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Original Paper

Editor's Choice - Free Access

Are Transrectal Prostate Biopsies Routinely Indicated in Patients with Incidentally Diagnosed Prostate Cancer following Transurethral Resection of the Prostate for Benign Disease?

Lee L.S.a · Thiruneelakandasivam S.a · Hong M.K.f, g · Peters J.S.f, g · Warren A.b · Mills R.c · Greenberg D.d · Wright K.d · Gnanapragasam V.e

Author affiliations

Departments of aUrology and bPathology, Addenbrookes Hospital, Cambridge, cDepartment of Urology, Norfolk and Norwich University Hospital, Norwich, dEastern Cancer Registration and Information Centre, Cambridge, and eDepartment of Oncology, Hutchison/MRC Centre, University of Cambridge, Cambridge, UK; fDepartment of Surgery, University of Melbourne, Royal Melbourne Hospital, and gAustralian Prostate Cancer Research Centre Epworth, Melbourne, Vic., Australia

Corresponding Author

Vincent Gnanapragasam

Uro-oncology Group, Department of Oncology

Hutchison/MRC Centre, University of Cambridge

Hills Road, Cambridge CB2 0XZ (UK)

E-Mail vincent.gnanapragasam@addenbrookes.nhs.uk

Related Articles for ""

Urol Int 2013;91:397-403

Abstract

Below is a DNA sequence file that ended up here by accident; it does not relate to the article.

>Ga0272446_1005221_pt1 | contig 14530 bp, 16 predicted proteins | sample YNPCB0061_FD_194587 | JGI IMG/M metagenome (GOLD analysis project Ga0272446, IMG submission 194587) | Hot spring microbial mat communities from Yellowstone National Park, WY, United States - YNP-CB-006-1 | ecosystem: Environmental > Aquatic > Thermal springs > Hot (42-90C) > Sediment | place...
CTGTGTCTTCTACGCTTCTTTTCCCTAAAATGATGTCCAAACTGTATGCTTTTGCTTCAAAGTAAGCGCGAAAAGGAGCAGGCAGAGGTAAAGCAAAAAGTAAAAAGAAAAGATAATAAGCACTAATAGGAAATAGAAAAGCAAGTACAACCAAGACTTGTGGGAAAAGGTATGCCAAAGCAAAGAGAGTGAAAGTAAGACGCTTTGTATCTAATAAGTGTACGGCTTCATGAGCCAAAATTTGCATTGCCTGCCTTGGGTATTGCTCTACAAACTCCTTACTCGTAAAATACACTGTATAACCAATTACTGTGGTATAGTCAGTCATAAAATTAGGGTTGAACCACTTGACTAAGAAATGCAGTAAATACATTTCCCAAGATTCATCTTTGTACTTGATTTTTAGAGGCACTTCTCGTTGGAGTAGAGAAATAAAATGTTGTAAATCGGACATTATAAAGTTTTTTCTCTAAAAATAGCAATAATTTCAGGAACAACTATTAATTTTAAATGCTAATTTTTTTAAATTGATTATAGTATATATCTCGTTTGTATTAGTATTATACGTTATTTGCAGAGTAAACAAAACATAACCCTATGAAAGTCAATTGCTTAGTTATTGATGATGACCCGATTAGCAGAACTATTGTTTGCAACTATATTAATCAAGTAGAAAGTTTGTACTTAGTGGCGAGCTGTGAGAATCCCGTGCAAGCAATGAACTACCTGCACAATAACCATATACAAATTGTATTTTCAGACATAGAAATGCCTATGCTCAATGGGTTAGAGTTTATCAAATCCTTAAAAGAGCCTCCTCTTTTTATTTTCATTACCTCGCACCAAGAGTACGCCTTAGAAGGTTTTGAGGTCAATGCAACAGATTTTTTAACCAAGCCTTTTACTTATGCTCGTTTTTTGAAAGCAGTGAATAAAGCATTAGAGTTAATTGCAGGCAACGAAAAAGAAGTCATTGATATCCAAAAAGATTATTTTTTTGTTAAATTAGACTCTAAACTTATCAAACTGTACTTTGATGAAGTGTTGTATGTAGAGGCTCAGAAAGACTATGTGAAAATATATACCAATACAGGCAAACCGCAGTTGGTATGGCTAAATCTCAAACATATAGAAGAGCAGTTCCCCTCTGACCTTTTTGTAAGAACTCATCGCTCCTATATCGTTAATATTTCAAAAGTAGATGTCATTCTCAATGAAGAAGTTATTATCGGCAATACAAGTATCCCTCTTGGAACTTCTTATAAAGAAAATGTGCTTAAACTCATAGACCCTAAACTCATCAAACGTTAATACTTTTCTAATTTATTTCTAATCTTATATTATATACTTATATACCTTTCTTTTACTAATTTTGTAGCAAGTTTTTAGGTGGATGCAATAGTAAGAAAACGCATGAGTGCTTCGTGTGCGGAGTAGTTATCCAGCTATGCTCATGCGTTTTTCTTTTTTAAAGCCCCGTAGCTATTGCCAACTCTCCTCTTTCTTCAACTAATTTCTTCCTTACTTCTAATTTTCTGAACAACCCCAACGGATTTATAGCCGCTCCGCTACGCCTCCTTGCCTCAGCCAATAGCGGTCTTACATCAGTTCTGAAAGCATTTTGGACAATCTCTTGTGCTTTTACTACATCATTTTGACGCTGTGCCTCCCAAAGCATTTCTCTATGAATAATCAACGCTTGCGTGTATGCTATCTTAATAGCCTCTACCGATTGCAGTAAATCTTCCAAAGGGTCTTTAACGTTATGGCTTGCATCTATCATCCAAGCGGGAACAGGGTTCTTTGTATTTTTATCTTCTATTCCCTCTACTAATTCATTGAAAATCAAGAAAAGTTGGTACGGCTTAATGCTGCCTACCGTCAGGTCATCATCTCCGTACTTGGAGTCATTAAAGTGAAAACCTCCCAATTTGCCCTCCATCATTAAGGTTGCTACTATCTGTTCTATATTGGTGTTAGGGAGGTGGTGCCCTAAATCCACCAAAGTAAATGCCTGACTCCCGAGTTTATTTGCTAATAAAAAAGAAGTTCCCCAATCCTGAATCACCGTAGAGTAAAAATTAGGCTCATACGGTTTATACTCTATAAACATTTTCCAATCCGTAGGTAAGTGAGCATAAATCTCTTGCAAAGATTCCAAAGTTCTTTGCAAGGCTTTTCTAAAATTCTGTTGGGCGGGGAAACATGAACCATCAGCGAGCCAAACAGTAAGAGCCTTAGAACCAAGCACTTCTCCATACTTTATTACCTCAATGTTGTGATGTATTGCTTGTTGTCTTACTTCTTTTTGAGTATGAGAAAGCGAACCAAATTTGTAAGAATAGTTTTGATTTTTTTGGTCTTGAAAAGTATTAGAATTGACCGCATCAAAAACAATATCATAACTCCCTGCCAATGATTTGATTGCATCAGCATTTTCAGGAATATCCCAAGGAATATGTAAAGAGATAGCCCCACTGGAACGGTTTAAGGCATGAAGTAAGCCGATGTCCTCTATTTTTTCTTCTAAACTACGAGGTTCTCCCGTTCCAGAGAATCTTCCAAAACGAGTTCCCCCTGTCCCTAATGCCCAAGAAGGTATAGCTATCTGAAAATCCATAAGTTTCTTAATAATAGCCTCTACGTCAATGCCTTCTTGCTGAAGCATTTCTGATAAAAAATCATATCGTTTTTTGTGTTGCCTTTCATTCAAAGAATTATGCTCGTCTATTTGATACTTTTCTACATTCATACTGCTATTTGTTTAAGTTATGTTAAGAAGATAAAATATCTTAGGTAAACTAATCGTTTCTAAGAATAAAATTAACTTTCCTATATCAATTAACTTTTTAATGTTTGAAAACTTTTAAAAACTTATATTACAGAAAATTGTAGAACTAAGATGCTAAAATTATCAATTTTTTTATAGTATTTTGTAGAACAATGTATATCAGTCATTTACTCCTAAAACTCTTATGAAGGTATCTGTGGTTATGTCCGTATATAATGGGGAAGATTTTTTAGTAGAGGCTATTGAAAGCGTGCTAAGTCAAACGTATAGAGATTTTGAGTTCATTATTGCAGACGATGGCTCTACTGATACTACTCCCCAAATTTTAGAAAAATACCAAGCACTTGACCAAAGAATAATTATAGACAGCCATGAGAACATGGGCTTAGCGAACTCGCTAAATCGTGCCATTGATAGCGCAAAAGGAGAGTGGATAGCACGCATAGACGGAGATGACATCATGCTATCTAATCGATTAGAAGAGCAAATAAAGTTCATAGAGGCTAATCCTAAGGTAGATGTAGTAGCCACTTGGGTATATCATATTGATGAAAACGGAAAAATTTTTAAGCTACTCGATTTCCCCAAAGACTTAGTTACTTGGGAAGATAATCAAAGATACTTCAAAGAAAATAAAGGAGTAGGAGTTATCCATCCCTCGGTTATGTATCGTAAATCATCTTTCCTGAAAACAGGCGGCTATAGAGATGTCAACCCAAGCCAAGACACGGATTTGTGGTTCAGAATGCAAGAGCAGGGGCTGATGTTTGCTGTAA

Objective: To determine the indication of routine transrectal ultrasound-guided needle biopsy (TRUSBx) of the prostate gland following incidental cancer diagnosis after transurethral resection of the prostate (TURP) for benign prostatic hyperplasia. Materials and Methods: A multi-institutional search identified 63 patients with incidental TURP-diagnosed prostate cancer from 2001 to 2010, who underwent subsequent TRUSBx or radical prostatectomy (RP). The Gleason scores from TURP were compared to those from TRUSBx or RP. Whole mount maps from RP were analysed to provide an anatomical basis for the correlation observed. To determine the clinical impact of this problem, the incidence of TURP-diagnosed prostate cancer in the population was also determined. Results: Of 22 patients who underwent TRUSBx, the rates of Gleason score concordance, upgrading and downgrading were 32, 14 and 54% respectively (Spearman correlation coefficient 0.20). Most cases of pathological downgrading consisted of benign cores at biopsy. Therefore, TRUSBx did not give additional Gleason score (GS) information in 86% of patients. Of 41 RP patients, the respective rates were 61, 22 and 17% (Spearman correlation coefficient 0.15). The majority of them retained a similar or lower GS between TURP and RP. Of 13 whole mount maps analysed, 6 (46%) were found with anterior/transitional zone (AZ/TZ) tumours, 6 (46%) with multifocal tumours and 1 (8%) with a large peripheral zone (PZ) tumour extending into the TZ. Regional population data show that despite a gradual reduction in the proportion of TURP-diagnosed cases over the past decade, they still account for 8.5-13% of all new cases. Conclusion: TURP-diagnosed prostate cancers represent predominantly AZ tumours. A TRUSBx does not give additional GS information in a majority of cases, and therefore is not routinely indicated. It may be selectively useful prior to active surveillance, but not in all pursuing radical treatment. These findings may help reduce unnecessary TRUSBx in the population.